Allegheny County council see standstill in forming independent police review board

·3 min read

In April 2021, the Allegheny County council created an independent police review board to oversee the county’s dozens of police agencies outside of the city, but now more than a year-and-a-half later there are no members and no police agencies 100% on board.

Channel 11 News asked the council what is taking so long to get this done.

“The reality is that the legislation only allowed the board to begin in January of 2022,” explained Bethany Hallam.

Fourteen months ago, the county council approved legislation to create a police review board, but still no board members are seated.

“[We] spent time going through the resumes and doing interviews for the various candidates and just trying to figure out who are the four that council is going to put forward,” said Hallam.

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Council has vetted 15 candidates and on Tuesday night it will begin to dwindle those to four appointees - who will be reinterviewed and then approved.

Council member-at-large Bethany Hallam said County Executive Rich Fitzgerald will then need to appoint five more to complete the nine-member board.

Today Fitzgerald’s office had no timeline for when appointments will be chosen, but co-sponsor councilman Tom Dueer said getting the right board members is important.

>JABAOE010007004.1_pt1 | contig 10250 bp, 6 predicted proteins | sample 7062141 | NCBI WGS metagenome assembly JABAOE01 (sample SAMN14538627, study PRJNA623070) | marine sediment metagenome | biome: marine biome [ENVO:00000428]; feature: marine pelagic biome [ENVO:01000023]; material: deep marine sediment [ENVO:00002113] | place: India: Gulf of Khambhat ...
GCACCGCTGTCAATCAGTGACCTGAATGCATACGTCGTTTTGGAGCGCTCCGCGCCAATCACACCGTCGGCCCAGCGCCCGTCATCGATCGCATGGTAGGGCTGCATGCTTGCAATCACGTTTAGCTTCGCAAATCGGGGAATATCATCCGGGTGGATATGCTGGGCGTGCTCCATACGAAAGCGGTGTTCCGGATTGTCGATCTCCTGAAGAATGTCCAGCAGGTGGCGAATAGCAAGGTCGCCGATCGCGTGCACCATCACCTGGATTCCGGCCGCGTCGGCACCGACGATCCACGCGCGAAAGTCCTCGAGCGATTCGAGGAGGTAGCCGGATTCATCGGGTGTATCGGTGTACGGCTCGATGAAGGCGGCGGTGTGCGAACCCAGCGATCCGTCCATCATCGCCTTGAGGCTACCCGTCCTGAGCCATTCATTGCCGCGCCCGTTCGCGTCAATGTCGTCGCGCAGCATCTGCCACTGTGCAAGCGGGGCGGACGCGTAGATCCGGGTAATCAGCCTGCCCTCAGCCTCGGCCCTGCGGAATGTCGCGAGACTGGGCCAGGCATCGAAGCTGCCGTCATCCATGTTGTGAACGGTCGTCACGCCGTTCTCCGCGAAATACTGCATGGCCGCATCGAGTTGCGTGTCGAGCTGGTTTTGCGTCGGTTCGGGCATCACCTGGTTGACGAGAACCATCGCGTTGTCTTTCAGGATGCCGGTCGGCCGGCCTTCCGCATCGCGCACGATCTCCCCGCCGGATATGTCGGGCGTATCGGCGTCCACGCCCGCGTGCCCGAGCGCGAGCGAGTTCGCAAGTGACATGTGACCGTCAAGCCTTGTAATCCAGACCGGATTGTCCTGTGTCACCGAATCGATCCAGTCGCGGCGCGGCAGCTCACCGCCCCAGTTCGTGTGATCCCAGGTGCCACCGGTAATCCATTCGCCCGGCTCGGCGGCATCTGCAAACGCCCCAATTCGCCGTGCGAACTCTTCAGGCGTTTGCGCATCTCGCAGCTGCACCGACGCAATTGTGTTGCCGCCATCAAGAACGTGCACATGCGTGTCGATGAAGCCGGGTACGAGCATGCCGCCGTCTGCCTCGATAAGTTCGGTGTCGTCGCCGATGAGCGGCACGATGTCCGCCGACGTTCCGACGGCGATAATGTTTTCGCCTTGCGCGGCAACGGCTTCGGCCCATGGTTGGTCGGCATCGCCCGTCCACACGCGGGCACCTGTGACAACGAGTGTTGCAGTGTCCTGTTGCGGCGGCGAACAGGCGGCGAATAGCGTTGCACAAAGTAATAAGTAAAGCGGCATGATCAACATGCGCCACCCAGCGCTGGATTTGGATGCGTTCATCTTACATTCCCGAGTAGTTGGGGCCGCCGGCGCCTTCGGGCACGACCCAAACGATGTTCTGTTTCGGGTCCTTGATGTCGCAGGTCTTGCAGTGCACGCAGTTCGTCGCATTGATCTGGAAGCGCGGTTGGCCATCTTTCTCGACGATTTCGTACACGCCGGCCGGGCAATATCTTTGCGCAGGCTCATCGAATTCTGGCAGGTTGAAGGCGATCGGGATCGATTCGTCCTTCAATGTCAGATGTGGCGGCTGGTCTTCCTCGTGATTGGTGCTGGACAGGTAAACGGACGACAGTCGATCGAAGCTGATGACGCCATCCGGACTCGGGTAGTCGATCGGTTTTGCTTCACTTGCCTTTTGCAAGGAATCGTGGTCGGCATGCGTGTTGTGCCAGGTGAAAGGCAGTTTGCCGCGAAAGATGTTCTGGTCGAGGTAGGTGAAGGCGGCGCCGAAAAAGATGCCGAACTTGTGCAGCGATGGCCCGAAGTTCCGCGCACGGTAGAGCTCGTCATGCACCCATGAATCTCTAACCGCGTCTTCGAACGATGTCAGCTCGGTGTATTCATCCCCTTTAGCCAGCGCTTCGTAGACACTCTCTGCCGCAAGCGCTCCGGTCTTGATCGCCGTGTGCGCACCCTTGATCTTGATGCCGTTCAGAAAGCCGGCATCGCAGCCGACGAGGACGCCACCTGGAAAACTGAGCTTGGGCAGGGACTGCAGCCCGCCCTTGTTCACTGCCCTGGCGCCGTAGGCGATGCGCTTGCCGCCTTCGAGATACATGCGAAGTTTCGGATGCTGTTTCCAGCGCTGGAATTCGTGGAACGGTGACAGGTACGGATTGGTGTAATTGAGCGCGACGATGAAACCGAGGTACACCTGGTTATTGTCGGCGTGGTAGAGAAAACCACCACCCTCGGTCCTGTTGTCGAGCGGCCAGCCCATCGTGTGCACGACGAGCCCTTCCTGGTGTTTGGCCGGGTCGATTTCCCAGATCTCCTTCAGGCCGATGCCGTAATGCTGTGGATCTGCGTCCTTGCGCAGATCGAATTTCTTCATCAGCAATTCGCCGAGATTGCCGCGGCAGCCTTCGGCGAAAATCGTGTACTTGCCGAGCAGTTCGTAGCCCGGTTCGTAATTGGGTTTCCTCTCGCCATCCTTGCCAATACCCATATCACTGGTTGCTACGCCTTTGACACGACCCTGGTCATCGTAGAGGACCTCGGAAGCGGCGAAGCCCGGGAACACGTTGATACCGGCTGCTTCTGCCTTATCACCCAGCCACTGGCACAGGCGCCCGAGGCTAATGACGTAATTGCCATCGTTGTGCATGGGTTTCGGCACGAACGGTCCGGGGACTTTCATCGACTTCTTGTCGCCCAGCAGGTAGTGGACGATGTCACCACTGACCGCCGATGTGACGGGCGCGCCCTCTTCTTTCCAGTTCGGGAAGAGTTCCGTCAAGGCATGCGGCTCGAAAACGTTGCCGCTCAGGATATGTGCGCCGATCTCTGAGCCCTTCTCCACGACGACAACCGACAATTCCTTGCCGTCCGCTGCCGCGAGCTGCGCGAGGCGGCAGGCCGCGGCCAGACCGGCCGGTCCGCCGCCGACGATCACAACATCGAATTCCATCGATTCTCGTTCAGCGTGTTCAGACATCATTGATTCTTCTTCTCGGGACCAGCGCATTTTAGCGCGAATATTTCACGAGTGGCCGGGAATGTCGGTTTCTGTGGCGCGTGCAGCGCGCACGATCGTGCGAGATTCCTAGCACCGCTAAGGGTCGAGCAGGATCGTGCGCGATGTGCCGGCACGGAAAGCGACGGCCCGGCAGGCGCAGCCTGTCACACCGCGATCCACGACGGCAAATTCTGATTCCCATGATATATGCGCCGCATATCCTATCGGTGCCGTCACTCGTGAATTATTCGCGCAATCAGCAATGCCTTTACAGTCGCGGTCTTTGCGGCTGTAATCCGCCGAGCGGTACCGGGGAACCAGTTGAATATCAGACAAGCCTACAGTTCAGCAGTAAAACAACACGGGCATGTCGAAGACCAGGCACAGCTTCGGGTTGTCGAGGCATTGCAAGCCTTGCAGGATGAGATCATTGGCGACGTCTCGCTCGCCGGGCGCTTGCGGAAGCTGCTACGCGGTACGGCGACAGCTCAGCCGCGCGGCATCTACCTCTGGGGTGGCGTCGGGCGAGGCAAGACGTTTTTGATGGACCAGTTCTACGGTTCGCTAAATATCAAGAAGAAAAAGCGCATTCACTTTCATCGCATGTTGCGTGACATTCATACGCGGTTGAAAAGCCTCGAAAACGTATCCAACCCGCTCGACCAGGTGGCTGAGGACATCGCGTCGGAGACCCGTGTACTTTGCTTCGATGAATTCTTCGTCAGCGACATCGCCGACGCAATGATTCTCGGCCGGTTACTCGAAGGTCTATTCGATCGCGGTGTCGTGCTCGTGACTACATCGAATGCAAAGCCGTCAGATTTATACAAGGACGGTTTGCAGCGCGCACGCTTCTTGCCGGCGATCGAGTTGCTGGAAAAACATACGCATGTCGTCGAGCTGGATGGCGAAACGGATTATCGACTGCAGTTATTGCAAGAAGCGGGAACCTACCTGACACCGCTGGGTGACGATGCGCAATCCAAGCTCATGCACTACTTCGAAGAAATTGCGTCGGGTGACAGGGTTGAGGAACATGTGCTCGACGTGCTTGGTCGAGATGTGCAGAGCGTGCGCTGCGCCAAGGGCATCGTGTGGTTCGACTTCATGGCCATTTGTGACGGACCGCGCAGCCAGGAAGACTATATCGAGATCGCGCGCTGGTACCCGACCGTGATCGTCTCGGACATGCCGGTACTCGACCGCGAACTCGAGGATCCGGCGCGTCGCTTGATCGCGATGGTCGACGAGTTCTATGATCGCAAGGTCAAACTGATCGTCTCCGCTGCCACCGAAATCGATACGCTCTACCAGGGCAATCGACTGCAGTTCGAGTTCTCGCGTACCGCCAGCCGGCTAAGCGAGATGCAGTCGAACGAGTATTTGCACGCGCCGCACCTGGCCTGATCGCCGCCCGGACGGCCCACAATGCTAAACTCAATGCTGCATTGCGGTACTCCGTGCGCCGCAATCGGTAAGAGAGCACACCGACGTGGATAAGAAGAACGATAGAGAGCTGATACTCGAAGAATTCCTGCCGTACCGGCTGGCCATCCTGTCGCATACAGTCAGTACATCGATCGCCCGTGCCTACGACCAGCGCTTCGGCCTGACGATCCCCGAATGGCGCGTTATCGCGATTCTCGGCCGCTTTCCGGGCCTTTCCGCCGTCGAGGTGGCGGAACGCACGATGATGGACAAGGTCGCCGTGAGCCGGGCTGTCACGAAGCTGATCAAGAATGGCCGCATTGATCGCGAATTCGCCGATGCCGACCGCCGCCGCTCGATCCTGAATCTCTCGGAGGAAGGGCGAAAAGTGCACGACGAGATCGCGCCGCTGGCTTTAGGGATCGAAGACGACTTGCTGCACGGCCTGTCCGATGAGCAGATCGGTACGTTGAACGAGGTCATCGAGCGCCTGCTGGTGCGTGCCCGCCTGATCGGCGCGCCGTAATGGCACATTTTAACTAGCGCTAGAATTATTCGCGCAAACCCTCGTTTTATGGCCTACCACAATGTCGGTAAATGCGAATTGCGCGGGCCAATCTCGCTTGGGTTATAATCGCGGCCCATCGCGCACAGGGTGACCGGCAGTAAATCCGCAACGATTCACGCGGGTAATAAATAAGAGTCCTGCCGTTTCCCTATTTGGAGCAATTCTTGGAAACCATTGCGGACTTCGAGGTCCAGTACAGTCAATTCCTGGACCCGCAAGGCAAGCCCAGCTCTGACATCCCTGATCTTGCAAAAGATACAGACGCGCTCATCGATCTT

“Serving on a board like this is not something that everyone wants to do or is suited for,” said Council member Tom Dueer, who co-sponsored the legislation.

Another hurdle is getting municipalities and police departments to participate.

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“We haven’t had any 100 percent commitments since the board has been effective,” said Hallam.

Effectiveness is a concern for community groups like the Alliance for Police Accountability, who say it’s hard to have an advisory board that provides no mandated participation or oversight power.

“Oversight boards, I think are as good as the policy that creates them, they have to have teeth. They have to be able to subpoena police officers,” said Brandi Fisher, the CEO of the Alliance for Police Accountability.

The county police review board will have the power to get documents, take complaints and refer suggestions. It will not have a subpoena or punitive power.

“The bill is intended to be a community solution. But so many folks on the council, in the administration, and even members of the public have made it an anti-police bill, and none of those things are true. It is an investigatory body to provide oversight to employees that the taxpayers’ fund,” said Hallam.

Tuesday’s meeting is scheduled for 5 p.m.


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